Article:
These reflections don't make her a Luddite. She loves the machines she works with, and sometimes she hates them productively, too: when a poet would get drunk and swear at his friends, she says, she can simply rip her computers to bits (she has four in the office where she lives). But she can see their shadow too. She talks about the happy fat man who takes her out for a meal after she has finished computerising his little insurance brokerage. He asks her if she can modify the system so he can keep track of his employees' keystrokes. His secretary has worked for him for 26 years: she used to pick up his children from school, and she knows all the company's clients by name. In fact the company has depended on her in all that time, but now her employer wants a program slipped into the system that will tell him every single key stroke she makes in the course of a day. "I'm just curious" he tells Ullman, "All these years she's been running things and now I can find out exactly what she does."
So the machine, which is supposed to free us and bring us closer, has introduced an entirely new layer of power and distrust into this company. When she refuses to install the program he wants, the employer ruminates that he can get some local kid to build it instead. .
"I'd like to think that computers are neutral," she writes: "a tool like any other, a hammer that can build a house or smash a skull. But there is something in the system itself, in the formal logic of programs and data, that recreates the world in its own image. Like the rock-and-roll culture, it forms an irresistible horizontal country that obliterates the long, slow, old cultures of place and custom, law and social life."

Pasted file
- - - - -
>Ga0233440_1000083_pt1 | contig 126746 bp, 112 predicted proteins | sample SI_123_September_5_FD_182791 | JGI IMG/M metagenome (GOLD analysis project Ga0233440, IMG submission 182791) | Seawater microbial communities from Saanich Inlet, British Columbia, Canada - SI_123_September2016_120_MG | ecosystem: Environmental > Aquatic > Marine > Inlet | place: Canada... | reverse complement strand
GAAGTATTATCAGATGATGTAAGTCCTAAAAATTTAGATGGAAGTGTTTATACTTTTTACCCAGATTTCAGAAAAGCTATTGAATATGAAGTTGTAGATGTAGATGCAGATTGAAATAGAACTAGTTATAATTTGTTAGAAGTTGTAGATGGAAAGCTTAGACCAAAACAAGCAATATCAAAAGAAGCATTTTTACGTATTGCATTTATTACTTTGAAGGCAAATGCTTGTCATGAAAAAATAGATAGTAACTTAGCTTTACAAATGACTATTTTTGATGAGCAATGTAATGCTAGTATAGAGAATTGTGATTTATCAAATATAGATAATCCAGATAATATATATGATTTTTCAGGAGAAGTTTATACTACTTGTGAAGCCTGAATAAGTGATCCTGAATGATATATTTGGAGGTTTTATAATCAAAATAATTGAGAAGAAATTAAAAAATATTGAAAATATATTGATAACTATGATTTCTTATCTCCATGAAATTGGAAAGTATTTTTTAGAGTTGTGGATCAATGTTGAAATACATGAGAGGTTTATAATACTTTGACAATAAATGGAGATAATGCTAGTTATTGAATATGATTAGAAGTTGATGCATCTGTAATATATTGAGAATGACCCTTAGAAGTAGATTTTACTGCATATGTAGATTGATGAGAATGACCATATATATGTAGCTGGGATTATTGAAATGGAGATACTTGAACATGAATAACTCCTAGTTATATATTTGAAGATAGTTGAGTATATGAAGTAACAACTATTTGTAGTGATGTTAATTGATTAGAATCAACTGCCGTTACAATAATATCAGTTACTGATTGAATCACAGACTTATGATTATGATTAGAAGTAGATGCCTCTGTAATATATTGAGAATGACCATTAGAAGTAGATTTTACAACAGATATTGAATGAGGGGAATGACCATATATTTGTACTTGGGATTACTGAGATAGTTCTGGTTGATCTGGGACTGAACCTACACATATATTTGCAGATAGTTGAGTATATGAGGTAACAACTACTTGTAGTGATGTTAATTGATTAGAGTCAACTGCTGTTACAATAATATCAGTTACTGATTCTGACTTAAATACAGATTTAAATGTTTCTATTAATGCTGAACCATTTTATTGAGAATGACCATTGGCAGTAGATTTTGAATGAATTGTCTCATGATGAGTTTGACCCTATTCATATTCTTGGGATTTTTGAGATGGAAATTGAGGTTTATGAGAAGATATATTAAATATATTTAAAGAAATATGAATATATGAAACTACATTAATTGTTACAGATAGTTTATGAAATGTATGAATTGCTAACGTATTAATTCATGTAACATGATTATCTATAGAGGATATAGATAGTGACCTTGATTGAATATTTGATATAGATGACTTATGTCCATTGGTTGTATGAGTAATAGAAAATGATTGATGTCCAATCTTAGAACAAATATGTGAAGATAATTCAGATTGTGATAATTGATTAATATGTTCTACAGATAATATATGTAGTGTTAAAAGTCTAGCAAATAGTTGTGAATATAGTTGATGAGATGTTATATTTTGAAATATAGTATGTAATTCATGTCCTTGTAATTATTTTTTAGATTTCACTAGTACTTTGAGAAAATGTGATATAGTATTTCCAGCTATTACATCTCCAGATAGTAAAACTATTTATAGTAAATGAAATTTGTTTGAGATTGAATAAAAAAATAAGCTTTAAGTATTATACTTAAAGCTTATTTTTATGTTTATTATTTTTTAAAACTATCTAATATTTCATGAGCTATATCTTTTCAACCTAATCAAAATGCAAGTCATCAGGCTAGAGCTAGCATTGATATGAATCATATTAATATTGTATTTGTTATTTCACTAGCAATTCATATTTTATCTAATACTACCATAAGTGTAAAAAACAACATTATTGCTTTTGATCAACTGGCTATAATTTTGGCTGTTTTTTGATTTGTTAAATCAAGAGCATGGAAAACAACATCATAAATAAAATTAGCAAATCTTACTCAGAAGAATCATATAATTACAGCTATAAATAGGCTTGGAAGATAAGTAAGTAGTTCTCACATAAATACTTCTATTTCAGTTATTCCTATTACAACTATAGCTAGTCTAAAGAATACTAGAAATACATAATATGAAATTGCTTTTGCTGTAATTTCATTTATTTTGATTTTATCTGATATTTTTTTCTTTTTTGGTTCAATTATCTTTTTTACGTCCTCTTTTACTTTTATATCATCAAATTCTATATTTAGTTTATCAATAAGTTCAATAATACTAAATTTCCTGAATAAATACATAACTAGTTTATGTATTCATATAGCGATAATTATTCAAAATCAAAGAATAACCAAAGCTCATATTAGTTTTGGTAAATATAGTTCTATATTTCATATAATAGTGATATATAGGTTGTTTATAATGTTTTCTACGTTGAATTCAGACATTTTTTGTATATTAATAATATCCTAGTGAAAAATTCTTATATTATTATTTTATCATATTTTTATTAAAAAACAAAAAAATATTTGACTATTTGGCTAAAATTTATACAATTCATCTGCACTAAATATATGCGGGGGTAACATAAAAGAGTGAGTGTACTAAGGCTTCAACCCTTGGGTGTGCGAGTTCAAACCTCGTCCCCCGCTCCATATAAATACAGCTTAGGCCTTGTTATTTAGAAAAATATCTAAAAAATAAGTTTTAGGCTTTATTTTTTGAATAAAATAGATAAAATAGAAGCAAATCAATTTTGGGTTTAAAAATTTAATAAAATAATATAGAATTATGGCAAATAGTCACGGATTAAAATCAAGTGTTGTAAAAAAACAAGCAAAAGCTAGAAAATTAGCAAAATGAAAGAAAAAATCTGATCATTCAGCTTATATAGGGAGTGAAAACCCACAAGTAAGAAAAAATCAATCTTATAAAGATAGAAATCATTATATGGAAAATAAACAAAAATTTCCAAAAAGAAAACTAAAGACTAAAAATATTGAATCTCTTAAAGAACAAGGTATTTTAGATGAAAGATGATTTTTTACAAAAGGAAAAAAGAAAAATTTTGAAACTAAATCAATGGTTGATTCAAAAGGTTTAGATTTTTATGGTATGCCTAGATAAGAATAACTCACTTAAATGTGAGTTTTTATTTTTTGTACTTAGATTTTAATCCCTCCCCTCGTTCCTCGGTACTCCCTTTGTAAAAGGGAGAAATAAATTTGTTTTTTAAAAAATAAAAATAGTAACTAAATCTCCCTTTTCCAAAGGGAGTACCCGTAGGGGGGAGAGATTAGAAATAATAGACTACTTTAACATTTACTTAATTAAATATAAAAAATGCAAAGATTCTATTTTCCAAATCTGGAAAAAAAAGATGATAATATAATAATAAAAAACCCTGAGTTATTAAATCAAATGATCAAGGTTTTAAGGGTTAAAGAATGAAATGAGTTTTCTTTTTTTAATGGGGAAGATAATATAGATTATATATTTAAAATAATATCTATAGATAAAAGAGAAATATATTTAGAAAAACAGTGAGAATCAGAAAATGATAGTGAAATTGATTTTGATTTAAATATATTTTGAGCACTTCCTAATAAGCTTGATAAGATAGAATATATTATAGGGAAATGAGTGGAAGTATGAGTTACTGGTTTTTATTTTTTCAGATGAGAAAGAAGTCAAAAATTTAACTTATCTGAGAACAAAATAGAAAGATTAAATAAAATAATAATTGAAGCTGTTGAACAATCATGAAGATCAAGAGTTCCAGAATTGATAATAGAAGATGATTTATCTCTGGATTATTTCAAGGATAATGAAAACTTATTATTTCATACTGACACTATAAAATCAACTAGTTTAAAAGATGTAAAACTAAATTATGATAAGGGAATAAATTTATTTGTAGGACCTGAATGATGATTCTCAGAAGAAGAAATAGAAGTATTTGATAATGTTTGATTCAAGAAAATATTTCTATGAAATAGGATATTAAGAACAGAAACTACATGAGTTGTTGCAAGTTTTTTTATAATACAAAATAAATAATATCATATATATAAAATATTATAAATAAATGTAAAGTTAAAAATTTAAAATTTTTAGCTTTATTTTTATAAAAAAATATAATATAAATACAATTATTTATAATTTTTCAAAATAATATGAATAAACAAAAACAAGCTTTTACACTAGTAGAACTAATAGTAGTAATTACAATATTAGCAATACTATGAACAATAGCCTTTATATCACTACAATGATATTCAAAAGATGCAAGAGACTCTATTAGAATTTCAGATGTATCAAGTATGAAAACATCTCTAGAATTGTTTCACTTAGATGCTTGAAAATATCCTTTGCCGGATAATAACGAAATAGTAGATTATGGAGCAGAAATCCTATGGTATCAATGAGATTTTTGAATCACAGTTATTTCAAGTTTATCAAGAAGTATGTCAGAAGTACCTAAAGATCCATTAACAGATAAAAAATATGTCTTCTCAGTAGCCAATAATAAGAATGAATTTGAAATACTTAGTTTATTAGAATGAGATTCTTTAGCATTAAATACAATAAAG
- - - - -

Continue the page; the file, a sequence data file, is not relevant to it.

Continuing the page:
"There is no intrinsic reason for civilians to be interested in cyberculture except for this — all the technology embodies a way we think we should understand our world and how we should interact with it: the computer is recreating the world in its own image and we need to think about this."
The ways in which programmers interact are becoming the natural ways for people to understand the world, she says. The idea of virtual workgroups, in which people never need meet face to face, is heaven for programmers, because most of the time their work is far more compelling and demanding of concentration than humans could possibly be. Of course., theirs is not the only profession to encourage that kind of isolation and concentration. It is a human trait, and not something imposed by the machine. But it is one trait which the machines are amplifying at the expense of many other possible ways of being human.
"We think we are creating the system for our own pur-poses. We believe we are making it in our own image. We call the microprocessor the "brain"; we say the machine has "memory." But the computer is not really like us. It is a projection of a very slim part of ourselves: that portion devoted to logic, order, rule, and clarity. It is as if we took the game of chess and declared it the highest order of human existence."
Unlike all the other recent writers on computers and society, she thinks the World Wide Web is a giant step backwards. It is a way of using computers to make us stupider, and less responsible, since the "surfer" is a completely passive consumer of information that other people have supplied. With a spreadsheet or a word processor, the computer simply organises and processes our input. It can do so in increasingly sophisticated ways, but it is the user who defines the tool. But the whole trend of personal computing over the last few years, has been in the other direction., to make computers more and more like televisions, until finally the two are indistinguishable. It was bad enough when computers produced a race of clever nerds. The thought that they might produce couch potatoes instead is enough to make anyone a luddite for real.